Cannabis Pregnancy Warning
Cannabinoid exposure during pregnancy shows an increase in newborn mortality and respiratory problems
Jessica Allerton | | News
With more countries legalizing cannabis, increasing numbers of people are using the drug to self-medicate, including managing aching and headaches during pregnancy. The trend has inspired a research team at São Paulo State University, Brazil, to study the health effects in newborns of cannabis use during pregnancy (1).
According to the researchers, there is a lack of concrete data in this area, despite the increase in the number of pregnant women using cannabis. Having conducted previous studies on the development of respiratory conditions in newborns, the research team believed they were well placed to gain a better understanding of how cannabis affects babies within the womb.
Testing aminoalkylindole derivative synthetic compounds (WIN 55) in pregnant rats, the researchers noted an increase in newborn mortality and respiratory problems. Male offspring showed greater changes and susceptibility than their female counterparts. A greater sensitivity to CO2 was present in the first three weeks of life in male offspring – which was associated with an increase in the expression of cannabinoid receptors 1 and the quantification of catecholaminergic neurons in the brainstem. There was also an additional reduction of mitochondrial efficiency in the brainstem up to day 12 of life and decreased lung compliance in juvenile animals. Female rats showed an increase in apnea events in the first day of life and a reduction of expression serotonergic neurons in the raphe nucleus in the brainstem.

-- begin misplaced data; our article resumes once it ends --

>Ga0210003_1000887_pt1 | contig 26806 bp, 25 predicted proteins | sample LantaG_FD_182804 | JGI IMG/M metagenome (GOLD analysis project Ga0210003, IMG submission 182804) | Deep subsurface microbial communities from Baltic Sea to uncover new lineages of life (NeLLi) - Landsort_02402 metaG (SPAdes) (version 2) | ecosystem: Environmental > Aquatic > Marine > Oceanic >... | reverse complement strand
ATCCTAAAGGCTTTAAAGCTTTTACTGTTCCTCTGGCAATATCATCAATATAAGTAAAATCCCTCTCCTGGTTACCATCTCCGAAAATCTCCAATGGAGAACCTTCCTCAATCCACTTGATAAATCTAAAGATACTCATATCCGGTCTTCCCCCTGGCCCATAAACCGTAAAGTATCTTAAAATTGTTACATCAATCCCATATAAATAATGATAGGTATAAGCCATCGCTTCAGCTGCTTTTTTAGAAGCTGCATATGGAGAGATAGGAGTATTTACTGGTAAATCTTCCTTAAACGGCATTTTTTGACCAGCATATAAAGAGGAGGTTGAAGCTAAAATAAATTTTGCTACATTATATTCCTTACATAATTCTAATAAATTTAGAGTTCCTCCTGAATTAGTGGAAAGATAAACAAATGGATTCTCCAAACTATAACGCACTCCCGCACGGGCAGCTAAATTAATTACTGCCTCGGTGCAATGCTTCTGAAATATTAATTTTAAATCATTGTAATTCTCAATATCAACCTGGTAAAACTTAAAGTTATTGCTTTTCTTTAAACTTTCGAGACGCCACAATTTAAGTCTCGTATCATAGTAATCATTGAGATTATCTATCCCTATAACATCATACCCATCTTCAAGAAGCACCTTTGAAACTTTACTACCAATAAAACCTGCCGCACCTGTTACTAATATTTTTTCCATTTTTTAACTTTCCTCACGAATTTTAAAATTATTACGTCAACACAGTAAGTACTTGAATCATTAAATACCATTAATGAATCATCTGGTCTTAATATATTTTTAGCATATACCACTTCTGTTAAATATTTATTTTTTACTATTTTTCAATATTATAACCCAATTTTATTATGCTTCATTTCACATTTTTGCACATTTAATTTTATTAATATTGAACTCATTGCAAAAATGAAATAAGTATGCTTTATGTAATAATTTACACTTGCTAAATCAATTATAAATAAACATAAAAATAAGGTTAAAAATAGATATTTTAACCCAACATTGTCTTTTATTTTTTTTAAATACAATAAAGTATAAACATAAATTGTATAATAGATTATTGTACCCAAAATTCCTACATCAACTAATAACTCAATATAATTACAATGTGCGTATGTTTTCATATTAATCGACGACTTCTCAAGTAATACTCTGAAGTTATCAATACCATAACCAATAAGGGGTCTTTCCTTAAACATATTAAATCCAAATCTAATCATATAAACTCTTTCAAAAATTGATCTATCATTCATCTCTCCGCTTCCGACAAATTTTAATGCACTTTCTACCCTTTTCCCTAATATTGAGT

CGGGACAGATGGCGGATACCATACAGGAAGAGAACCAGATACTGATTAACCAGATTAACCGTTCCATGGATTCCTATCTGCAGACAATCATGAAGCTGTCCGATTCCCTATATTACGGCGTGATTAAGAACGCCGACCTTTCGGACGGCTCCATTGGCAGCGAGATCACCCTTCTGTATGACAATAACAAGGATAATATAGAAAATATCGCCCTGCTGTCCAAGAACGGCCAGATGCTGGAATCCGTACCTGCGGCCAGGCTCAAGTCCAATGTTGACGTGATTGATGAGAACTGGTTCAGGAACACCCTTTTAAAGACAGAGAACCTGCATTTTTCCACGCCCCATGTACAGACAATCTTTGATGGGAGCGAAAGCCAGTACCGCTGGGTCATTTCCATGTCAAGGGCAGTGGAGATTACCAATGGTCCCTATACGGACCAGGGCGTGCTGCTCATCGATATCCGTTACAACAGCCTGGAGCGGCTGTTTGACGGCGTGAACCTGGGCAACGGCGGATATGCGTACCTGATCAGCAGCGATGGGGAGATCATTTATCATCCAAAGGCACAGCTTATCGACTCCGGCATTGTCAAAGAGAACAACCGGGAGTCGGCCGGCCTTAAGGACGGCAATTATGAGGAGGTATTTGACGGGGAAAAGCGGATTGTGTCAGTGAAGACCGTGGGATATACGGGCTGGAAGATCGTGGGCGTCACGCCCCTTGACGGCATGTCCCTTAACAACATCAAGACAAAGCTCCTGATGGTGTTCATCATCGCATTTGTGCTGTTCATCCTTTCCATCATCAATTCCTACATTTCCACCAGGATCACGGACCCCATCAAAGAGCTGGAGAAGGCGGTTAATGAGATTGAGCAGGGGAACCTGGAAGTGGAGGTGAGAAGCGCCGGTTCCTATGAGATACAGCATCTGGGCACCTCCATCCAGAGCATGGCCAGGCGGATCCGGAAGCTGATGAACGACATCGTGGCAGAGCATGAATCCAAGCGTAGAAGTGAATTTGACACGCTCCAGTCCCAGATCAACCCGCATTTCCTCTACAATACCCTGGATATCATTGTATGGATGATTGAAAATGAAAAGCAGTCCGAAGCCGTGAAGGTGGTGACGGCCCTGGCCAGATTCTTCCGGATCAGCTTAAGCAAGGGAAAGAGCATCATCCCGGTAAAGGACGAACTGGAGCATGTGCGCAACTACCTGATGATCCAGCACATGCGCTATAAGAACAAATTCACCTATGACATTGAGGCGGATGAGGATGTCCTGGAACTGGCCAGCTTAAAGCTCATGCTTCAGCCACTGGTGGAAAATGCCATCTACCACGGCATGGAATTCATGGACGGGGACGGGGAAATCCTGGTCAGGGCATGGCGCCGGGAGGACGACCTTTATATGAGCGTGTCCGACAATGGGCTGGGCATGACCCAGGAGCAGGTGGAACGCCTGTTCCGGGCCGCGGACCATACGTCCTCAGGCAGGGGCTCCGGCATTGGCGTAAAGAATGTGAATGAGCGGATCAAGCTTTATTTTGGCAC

The study’s main takeaway is that WIN administration during pregnancy can have sex-specific effects on the breathing regulation and respiratory system of the offspring.
“The findings of this study may be a predisposing factor of the occurrence of panic syndrome in the case of increased CO2 sensitivity shown in male puppies, and sudden infant death syndrome in females considering increases in apnea events,” says Luis Patrone, PhD student at São Paulo State University and the study’s lead author. “We should utilize this knowledge and ensure that a note of caution is taken while consuming cannabinoid-based compounds during pregnancy.”
Further research is planned to better understand the susceptibility difference of male and female rats – with additional exploration of the changes in the respiratory nuclei.
- L Patrone et al., Sex- and age-specific respiratory alterations induced by prenatal exposure to the cannabinoid receptor agonist WIN 55,212-2 in rats (2023). DOI: 10.1111/bph.16044.